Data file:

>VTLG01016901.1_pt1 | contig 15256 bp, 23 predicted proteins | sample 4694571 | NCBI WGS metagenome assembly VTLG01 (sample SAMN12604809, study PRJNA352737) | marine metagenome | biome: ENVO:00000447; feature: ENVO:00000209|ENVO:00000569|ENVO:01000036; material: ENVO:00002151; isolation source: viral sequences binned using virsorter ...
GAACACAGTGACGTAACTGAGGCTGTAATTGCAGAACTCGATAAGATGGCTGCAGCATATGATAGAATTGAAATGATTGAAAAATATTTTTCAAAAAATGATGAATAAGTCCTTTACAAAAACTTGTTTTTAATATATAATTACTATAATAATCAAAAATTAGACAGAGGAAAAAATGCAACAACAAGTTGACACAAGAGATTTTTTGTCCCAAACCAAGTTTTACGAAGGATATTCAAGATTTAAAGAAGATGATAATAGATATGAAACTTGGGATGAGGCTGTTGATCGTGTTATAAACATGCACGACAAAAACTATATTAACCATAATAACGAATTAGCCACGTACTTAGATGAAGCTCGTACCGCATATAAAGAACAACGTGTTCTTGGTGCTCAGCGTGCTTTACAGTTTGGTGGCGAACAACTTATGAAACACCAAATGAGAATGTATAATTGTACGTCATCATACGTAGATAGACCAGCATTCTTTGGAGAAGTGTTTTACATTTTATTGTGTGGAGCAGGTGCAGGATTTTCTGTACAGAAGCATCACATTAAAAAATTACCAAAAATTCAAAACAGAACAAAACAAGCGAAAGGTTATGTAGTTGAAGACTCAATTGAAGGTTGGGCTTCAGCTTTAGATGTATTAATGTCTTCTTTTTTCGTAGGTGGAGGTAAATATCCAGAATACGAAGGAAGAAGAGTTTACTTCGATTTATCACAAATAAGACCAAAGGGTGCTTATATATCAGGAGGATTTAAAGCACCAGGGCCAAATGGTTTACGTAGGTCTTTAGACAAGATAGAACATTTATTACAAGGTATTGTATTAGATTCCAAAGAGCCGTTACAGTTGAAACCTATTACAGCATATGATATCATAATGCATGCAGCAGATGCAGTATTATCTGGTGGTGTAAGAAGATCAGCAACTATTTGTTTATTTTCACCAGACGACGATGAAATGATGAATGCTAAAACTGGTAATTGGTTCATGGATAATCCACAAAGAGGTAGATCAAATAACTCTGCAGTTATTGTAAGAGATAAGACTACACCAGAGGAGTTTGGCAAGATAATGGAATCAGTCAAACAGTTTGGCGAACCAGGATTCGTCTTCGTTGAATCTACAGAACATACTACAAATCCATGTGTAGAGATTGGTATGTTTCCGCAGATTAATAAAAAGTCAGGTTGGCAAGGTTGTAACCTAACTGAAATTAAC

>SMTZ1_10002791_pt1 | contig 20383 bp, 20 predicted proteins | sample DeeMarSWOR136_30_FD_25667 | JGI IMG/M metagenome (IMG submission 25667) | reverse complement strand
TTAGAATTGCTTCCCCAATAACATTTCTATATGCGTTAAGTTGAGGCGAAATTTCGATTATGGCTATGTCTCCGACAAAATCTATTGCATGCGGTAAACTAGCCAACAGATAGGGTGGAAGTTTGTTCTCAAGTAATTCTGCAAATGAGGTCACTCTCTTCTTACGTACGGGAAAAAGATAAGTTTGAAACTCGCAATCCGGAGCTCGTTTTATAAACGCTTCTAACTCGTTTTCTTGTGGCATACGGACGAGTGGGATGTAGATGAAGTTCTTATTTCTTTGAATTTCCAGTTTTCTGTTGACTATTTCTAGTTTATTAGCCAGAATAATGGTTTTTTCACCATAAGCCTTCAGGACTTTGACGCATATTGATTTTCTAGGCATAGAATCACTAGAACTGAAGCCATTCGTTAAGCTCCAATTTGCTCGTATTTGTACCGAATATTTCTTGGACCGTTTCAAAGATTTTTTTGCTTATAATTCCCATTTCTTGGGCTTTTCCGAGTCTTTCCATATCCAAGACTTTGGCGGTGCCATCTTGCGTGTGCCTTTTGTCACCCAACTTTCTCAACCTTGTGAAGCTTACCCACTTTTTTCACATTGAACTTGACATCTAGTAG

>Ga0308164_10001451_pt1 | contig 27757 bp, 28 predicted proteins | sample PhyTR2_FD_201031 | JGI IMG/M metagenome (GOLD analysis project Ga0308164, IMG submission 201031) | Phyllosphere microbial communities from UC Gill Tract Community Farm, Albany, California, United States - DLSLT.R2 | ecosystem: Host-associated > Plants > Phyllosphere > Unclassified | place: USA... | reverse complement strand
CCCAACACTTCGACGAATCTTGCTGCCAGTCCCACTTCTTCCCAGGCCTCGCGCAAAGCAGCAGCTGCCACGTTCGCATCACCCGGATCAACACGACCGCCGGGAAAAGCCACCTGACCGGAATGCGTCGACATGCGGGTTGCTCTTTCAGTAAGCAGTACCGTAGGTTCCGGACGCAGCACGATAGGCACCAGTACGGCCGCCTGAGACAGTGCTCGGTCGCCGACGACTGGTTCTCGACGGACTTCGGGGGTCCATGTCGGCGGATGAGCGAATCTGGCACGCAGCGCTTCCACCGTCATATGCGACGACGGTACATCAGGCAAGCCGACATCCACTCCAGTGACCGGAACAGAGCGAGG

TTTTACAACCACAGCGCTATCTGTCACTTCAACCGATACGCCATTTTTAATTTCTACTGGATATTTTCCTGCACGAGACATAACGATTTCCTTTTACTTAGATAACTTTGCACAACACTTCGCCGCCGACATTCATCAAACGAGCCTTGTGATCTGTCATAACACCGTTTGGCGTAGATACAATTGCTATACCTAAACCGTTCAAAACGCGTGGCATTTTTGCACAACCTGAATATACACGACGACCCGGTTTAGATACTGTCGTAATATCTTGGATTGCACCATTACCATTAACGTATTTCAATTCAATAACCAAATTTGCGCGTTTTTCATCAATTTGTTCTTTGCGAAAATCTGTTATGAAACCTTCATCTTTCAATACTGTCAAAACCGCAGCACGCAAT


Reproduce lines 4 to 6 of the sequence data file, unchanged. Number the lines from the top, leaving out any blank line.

TTAGAATTGCTTCCCCAATAACATTTCTATATGCGTTAAGTTGAGGCGAAATTTCGATTATGGCTATGTCTCCGACAAAATCTATTGCATGCGGTAAACTAGCCAACAGATAGGGTGGAAGTTTGTTCTCAAGTAATTCTGCAAATGAGGTCACTCTCTTCTTACGTACGGGAAAAAGATAAGTTTGAAACTCGCAATCCGGAGCTCGTTTTATAAACGCTTCTAACTCGTTTTCTTGTGGCATACGGACGAGTGGGATGTAGATGAAGTTCTTATTTCTTTGAATTTCCAGTTTTCTGTTGACTATTTCTAGTTTATTAGCCAGAATAATGGTTTTTTCACCATAAGCCTTCAGGACTTTGACGCATATTGATTTTCTAGGCATAGAATCACTAGAACTGAAGCCATTCGTTAAGCTCCAATTTGCTCGTATTTGTACCGAATATTTCTTGGACCGTTTCAAAGATTTTTTTGCTTATAATTCCCATTTCTTGGGCTTTTCCGAGTCTTTCCATATCCAAGACTTTGGCGGTGCCATCTTGCGTGTGCCTTTTGTCACCCAACTTTCTCAACCTTGTGAAGCTTACCCACTTTTTTCACATTGAACTTGACATCTAGTAG

>Ga0308164_10001451_pt1 | contig 27757 bp, 28 predicted proteins | sample PhyTR2_FD_201031 | JGI IMG/M metagenome (GOLD analysis project Ga0308164, IMG submission 201031) | Phyllosphere microbial communities from UC Gill Tract Community Farm, Albany, California, United States - DLSLT.R2 | ecosystem: Host-associated > Plants > Phyllosphere > Unclassified | place: USA... | reverse complement strand
CCCAACACTTCGACGAATCTTGCTGCCAGTCCCACTTCTTCCCAGGCCTCGCGCAAAGCAGCAGCTGCCACGTTCGCATCACCCGGATCAACACGACCGCCGGGAAAAGCCACCTGACCGGAATGCGTCGACATGCGGGTTGCTCTTTCAGTAAGCAGTACCGTAGGTTCCGGACGCAGCACGATAGGCACCAGTACGGCCGCCTGAGACAGTGCTCGGTCGCCGACGACTGGTTCTCGACGGACTTCGGGGGTCCATGTCGGCGGATGAGCGAATCTGGCACGCAGCGCTTCCACCGTCATATGCGACGACGGTACATCAGGCAAGCCGACATCCACTCCAGTGACCGGAACAGAGCGAGG